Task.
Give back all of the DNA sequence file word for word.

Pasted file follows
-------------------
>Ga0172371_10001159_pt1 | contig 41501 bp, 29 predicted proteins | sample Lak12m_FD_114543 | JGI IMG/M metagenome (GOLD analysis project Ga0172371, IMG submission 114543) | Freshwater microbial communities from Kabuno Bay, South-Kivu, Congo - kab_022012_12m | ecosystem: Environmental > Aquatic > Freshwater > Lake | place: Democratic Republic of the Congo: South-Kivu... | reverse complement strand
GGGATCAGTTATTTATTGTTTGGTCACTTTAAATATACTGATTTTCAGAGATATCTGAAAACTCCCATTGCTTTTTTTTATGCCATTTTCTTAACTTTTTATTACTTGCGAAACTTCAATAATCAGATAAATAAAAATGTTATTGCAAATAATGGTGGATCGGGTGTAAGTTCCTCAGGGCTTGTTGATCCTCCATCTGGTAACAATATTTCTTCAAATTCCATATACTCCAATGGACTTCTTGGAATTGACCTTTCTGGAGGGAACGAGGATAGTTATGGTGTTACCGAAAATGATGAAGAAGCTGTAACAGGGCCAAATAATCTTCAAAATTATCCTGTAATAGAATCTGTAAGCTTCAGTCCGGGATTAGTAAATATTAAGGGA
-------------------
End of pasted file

>Ga0172371_10001159_pt1 | contig 41501 bp, 29 predicted proteins | sample Lak12m_FD_114543 | JGI IMG/M metagenome (GOLD analysis project Ga0172371, IMG submission 114543) | Freshwater microbial communities from Kabuno Bay, South-Kivu, Congo - kab_022012_12m | ecosystem: Environmental > Aquatic > Freshwater > Lake | place: Democratic Republic of the Congo: South-Kivu... | reverse complement strand
GGGATCAGTTATTTATTGTTTGGTCACTTTAAATATACTGATTTTCAGAGATATCTGAAAACTCCCATTGCTTTTTTTTATGCCATTTTCTTAACTTTTTATTACTTGCGAAACTTCAATAATCAGATAAATAAAAATGTTATTGCAAATAATGGTGGATCGGGTGTAAGTTCCTCAGGGCTTGTTGATCCTCCATCTGGTAACAATATTTCTTCAAATTCCATATACTCCAATGGACTTCTTGGAATTGACCTTTCTGGAGGGAACGAGGATAGTTATGGTGTTACCGAAAATGATGAAGAAGCTGTAACAGGGCCAAATAATCTTCAAAATTATCCTGTAATAGAATCTGTAAGCTTCAGTCCGGGATTAGTAAATATTAAGGGA